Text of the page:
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Speaking of the Howden/Littlewood concept, I shall enjoy being a making sort of grandfather.

Treasure

14 Oct

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Anguis fragilis, or the Slow Worm, is no worm at all, but a semi-fossorial (burrowing), limbless lizard. I found this pair of lovely reptiles many moons ago on the Isle of Cumbrae, Scotland whilst teaching the undergraduate Field Course for the Zoology Department of Newcastle University.

They are breathtakingly beautiful creatures;  bronze, muscular and elegant. But one must take great care in handling them – like all lizards they can drop their tails.

Slow worms used to be common on the UK mainland of my youth, but the depredations of the domestic cat have significantly reduced their number.

Various dictionary definitions of worm would have us believe the word as a noun describes a creature which creeps or wriggles, a person who is weak or despicable, or as a verb -describing ‘moving with difficulty’. In Old English or High German, Wyrm means ‘serpent’ or dragon. Poor terms term for treasure.

I learned the concept of ‘finding treasure’ from my mother. who had an uncanny ability to enthuse me in the natural world and matters philosophical. As a single mother bringing up two boys in the 60’s and 70’s she had to watch the pennies. Her way of engaging my brother Tim and I was to say “Let’s go and find a treasure”. We would set off on a ramble up Stanton Hill towards an old lead mine. Whatever the season, weather or mood, we would always find something to wonder at; flowers, seeds, lichens, fossils, bits of galena and felspar, insects – all manner of living and natural things.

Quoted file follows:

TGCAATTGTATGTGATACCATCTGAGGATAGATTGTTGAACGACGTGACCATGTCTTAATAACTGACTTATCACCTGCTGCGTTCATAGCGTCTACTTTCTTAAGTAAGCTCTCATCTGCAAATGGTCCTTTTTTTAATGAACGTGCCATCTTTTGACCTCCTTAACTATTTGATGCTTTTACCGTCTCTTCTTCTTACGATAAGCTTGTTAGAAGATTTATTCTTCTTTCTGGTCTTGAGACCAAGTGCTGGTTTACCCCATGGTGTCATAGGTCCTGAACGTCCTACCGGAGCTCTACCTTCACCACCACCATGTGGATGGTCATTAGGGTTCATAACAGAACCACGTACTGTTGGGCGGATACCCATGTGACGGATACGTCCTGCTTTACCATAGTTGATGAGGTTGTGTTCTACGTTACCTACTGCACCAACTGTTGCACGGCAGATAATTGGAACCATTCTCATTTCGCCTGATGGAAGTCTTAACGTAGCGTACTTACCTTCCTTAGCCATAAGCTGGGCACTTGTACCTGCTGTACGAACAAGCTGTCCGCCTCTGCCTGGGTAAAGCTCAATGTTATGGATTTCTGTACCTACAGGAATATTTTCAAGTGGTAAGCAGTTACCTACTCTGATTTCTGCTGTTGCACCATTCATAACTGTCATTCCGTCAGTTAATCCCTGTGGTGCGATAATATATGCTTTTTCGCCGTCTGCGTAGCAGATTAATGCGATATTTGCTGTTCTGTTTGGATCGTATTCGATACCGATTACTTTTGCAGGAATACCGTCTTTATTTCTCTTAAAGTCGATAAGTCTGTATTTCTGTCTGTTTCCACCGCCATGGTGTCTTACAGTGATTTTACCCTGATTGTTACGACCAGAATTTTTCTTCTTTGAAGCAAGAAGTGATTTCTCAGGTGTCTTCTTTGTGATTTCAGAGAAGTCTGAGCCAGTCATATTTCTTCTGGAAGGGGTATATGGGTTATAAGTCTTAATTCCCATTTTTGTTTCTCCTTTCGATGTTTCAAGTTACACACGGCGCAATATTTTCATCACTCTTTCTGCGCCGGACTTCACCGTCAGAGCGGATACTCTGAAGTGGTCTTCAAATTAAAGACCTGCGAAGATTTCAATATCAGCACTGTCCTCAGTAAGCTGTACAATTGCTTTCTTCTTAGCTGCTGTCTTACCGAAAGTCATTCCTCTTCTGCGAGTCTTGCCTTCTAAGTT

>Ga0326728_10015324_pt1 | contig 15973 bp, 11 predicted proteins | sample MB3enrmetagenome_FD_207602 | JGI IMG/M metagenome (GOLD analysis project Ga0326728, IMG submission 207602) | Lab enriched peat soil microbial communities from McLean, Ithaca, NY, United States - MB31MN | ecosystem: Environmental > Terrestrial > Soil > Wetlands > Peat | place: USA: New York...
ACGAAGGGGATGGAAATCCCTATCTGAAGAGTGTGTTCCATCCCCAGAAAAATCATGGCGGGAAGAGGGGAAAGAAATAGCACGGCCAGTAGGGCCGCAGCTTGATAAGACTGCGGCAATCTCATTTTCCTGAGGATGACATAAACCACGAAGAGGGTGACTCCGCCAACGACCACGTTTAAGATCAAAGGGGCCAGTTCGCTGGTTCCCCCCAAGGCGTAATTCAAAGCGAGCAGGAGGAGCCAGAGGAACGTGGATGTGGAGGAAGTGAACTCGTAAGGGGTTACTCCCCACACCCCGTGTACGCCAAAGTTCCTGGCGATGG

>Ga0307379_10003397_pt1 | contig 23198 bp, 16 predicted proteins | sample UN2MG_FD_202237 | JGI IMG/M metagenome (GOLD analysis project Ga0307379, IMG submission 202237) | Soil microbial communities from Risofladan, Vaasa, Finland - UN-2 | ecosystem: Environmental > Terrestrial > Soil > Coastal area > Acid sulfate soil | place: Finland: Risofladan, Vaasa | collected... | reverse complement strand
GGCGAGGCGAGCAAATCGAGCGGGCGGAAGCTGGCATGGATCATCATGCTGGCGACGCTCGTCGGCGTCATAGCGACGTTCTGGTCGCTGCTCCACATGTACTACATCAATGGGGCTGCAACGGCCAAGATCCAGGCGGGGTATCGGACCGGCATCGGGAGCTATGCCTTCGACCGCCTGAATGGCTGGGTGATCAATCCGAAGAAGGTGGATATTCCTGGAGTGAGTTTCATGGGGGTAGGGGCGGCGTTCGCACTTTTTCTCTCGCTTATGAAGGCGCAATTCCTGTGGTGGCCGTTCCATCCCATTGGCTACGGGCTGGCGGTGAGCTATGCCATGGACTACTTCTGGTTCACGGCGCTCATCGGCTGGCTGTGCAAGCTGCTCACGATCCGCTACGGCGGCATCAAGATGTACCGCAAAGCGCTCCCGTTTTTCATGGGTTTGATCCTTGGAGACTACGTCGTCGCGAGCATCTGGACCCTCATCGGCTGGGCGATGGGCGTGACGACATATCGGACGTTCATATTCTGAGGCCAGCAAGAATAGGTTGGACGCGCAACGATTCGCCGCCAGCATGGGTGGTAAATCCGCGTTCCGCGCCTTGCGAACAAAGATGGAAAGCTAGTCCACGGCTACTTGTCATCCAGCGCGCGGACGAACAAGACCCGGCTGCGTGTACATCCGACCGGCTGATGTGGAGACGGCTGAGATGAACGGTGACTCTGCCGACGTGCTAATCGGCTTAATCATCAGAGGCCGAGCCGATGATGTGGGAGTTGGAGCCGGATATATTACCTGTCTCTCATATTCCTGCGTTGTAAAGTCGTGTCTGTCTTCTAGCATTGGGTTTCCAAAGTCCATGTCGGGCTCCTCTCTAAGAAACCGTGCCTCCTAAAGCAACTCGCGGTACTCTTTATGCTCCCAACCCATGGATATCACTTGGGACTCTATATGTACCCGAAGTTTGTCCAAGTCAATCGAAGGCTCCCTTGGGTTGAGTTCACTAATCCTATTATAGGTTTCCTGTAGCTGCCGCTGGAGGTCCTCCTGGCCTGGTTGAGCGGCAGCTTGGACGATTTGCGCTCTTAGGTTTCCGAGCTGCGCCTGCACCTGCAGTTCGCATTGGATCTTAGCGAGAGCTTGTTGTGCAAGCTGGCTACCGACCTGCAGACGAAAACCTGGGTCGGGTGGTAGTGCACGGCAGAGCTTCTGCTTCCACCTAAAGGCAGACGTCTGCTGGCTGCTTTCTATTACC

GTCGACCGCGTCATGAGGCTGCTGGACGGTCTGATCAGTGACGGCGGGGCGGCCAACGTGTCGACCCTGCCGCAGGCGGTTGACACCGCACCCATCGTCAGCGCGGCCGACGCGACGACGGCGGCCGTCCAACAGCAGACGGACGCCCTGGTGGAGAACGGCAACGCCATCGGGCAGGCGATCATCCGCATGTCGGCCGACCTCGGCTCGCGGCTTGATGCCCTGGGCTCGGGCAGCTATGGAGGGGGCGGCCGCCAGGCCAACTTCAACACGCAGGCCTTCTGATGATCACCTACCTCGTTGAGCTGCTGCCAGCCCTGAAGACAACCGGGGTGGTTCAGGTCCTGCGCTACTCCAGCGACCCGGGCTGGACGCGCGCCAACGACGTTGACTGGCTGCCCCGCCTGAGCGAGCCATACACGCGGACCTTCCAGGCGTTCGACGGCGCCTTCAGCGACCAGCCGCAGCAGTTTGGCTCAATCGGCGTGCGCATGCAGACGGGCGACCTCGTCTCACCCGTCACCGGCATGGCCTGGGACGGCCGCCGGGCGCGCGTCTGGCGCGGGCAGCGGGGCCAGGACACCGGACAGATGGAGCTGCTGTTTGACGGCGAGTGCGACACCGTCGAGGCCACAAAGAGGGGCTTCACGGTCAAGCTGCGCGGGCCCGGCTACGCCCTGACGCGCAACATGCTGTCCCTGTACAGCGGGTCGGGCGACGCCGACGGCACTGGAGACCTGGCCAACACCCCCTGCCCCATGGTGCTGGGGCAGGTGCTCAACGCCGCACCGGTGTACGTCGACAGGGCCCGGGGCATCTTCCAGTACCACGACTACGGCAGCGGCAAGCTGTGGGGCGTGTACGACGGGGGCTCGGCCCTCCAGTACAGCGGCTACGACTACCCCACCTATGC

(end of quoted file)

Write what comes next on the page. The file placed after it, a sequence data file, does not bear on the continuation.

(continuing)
When she was asked, years later “How do you explain raising two Zoologists?” Mam said “I made them look at every ant on the way”.

Essentially, she taught us ‘how to get our eye in’. Although this idiom generally refers to someone who is good at hand eye coordination – in sport – I think it is the essence of doing and looking with a prepared mind. An eye for detail, for natural structure and form are essential in my work. So it is with the same delight I experience in finding slow worms, that I solve design and structural problems with wood….and every time I go to the wood yard I am looking for treasure.

This is some of the Yew I am using to make a four poster bed at the moment – it reminds me of a distant nebula viewed through the Hubble Space Telescope.

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An Image from Hubble:

Westerlund 2 — Hubble’s 25th anniversary image

This NASA/ESA Hubble Space Telescope image of the cluster Westerlund 2 and its surroundings has been released to celebrate Hubble’s 25th year in orbit and a quarter of a century of new discoveries, stunning images and outstanding science. The image’s central region, containing the star cluster, blends visible-light data taken by the Advanced Camera for Surveys and near-infrared exposures taken by the Wide Field Camera 3. The surrounding region is composed of visible-light observations taken by the Advanced Camera for Surveys.

Our greatest treasure, our children – and I include great ideas and projects in this – find us, if we are fortunate.

My daughter, Polly, was a most able zoologist’s assistant when she was little, braving inclement weather to indulge her father’s obsession with Natural History. I realise now that I was only doing what my mother did, as a parent, and getting her to squat down and look closely.

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The cleft chestnut fence in the background seems to run through my head in this photo taken in 1986 – I do sometimes wish I had listened to my heart many years ago and really looked at this picture. I would have realised that the way to happiness for me was in playing with wood and looking for treasure, it took me a while to get my eye in.